That same month, an Uber executive allegedly obtained a rape victim’s medical records in an effort to defame her. The victim was raped by an Uber driver and they wanted doubt to be cast on her in the investigation. She later sued Uber for defaming her character.
Next: Uber was actively deceiving law enforcement.
2. Operation Greyball
Uber deployed a program called “Greyball” which targeted code enforcers and tracked their tactics. Any time a law enforcement official would use the Uber app, the app would essentially give that official the proverbial run around and not allow the app to function properly.
This made it so that law enforcement officials couldn’t see if Uber was obeying proper city and state codes. The program also allowed Uber to track how these investigations would play out. Giving them a playbook to prevent prosecution in the future.
Uber denies any wrongdoing and that they were trying to protect their drivers from being “entrapped” by enemies of the company. Since its discovery, a federal investigation has been launched. Uber still uses the program throughout the world.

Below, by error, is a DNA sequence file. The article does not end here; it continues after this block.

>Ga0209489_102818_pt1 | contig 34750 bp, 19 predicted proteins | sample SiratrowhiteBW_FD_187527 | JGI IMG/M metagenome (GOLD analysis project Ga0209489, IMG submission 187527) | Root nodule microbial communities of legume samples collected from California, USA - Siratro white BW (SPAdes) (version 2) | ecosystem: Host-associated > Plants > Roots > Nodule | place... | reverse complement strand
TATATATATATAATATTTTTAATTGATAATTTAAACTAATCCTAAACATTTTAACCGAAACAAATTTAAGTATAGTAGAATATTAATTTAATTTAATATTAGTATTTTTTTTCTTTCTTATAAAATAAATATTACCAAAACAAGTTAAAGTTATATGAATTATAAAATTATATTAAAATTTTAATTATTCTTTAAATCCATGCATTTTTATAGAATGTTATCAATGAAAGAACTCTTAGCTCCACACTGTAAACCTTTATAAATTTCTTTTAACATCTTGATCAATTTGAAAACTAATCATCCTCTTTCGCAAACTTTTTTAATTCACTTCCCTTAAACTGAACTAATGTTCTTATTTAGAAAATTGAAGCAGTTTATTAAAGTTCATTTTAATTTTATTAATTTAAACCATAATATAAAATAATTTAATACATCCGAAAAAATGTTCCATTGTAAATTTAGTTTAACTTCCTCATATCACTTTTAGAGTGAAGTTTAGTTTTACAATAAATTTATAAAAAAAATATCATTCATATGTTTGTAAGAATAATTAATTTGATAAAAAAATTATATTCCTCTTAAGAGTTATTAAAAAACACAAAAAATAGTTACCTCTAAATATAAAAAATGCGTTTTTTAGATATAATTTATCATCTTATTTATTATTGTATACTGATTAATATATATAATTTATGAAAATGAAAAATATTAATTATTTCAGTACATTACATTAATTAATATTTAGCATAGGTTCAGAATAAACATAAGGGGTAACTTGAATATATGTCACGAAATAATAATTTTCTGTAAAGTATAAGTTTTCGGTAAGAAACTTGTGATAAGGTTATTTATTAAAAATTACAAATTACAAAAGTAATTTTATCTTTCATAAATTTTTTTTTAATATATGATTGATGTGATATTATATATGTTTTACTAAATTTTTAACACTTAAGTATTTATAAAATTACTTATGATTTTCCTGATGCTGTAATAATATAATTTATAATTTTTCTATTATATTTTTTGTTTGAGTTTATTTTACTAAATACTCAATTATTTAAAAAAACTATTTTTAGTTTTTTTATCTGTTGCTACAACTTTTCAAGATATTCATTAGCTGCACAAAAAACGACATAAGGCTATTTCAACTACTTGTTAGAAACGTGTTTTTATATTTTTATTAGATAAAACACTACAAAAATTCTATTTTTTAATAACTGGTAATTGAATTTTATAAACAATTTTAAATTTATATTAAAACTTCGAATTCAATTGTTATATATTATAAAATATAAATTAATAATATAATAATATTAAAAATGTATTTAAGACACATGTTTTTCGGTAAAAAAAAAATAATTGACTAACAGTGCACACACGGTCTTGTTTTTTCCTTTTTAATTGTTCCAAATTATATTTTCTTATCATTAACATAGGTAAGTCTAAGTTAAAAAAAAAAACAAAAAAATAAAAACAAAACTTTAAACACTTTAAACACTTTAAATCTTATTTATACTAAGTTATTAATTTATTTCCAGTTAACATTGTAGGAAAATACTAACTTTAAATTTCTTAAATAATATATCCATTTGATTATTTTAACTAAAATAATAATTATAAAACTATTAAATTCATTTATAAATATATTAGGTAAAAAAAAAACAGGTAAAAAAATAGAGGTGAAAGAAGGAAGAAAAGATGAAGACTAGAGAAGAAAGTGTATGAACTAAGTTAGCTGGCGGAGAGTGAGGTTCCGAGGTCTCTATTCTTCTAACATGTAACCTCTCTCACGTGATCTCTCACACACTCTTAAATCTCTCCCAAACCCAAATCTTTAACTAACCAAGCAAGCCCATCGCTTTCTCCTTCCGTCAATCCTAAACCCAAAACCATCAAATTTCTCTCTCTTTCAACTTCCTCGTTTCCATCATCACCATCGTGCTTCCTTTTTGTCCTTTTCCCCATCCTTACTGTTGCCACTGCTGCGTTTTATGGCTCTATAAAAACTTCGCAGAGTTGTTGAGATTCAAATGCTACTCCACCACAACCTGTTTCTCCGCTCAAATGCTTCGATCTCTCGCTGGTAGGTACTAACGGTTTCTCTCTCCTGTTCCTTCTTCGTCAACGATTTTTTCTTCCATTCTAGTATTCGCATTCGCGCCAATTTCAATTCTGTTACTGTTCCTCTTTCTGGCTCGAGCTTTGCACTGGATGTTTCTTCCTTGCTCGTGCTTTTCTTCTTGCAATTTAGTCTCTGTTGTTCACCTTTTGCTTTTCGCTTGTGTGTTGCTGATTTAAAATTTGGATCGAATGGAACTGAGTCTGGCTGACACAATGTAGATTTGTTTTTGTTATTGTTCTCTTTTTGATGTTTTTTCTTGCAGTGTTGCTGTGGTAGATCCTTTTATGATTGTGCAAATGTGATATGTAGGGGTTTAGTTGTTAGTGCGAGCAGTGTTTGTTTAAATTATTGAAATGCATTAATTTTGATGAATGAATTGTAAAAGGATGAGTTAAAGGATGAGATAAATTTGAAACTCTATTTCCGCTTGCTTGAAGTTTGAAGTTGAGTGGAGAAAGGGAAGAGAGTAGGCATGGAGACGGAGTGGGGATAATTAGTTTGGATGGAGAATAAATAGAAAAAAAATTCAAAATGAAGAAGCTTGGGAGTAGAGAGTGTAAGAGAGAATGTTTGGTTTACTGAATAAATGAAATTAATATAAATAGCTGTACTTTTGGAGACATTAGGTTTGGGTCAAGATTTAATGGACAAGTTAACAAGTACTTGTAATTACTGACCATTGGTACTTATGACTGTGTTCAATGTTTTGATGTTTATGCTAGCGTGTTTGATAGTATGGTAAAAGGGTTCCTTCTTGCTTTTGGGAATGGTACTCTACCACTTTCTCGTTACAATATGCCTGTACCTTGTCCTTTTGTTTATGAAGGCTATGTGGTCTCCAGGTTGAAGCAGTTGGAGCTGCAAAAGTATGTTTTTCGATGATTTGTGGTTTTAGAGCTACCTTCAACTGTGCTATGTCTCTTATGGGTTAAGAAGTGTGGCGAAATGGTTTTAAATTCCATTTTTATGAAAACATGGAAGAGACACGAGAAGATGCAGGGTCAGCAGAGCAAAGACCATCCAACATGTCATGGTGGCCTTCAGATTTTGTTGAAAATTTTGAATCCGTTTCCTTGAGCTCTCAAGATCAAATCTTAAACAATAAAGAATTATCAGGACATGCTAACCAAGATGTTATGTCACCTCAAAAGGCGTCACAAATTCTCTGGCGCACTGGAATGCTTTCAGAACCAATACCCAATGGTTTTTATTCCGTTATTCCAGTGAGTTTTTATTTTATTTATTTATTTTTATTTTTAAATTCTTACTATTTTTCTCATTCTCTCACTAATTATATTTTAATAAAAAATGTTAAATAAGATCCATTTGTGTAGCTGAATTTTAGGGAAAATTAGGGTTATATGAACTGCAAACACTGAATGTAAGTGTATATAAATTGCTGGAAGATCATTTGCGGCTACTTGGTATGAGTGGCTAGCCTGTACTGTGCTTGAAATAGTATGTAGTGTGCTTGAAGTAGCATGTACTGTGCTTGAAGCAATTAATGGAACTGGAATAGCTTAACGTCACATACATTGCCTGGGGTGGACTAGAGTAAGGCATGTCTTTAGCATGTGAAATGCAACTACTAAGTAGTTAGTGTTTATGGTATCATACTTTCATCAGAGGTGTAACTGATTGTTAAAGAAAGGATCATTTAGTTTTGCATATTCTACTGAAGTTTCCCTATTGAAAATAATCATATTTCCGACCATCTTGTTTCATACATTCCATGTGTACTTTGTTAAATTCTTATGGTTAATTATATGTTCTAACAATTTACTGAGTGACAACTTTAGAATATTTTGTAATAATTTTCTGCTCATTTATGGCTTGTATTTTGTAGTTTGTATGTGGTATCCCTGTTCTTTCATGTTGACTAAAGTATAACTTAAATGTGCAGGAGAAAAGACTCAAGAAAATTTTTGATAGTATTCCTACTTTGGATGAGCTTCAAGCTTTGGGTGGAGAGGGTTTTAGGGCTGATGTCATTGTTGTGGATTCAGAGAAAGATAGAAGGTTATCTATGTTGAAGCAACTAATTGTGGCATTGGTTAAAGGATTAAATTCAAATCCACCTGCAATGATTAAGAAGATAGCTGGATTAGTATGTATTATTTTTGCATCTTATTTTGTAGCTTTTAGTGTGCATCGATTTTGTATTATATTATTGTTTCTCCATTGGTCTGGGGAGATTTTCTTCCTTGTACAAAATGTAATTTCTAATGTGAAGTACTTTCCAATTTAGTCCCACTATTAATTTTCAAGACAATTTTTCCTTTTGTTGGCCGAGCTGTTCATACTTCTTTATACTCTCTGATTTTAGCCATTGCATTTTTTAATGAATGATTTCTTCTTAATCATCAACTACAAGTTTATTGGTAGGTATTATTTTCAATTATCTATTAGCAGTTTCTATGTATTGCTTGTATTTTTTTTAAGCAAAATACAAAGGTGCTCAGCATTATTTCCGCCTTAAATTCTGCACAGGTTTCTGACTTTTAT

Next: Finally, their most recent failure.
1. They tried to cover up a horrific data breach
Data breaches are more and more common these days. No harm in not winning a battle against an ever increasingly intelligent cyber enemy. However, what’s not cool is finding out about it, then paying the people off so that your customers or shareholders don’t hear about it. That’s exactly what Uber did.
In 2016, a data breach exposed the personal information of about 60 million people. In order to protect themselves, Uber has admitted to paying the hackers $100,000 to destroy the data and keep their mouths shut.
If you’re still using Uber, it’s probably time to delete the app. If you’re invested in Uber, it’s probably time to divest from the company. The only language they seem to understand is the language of money. In September of this year, board members forced Kalinick out following the #deleteuber campaign on social media and myriad of failures under his guidance.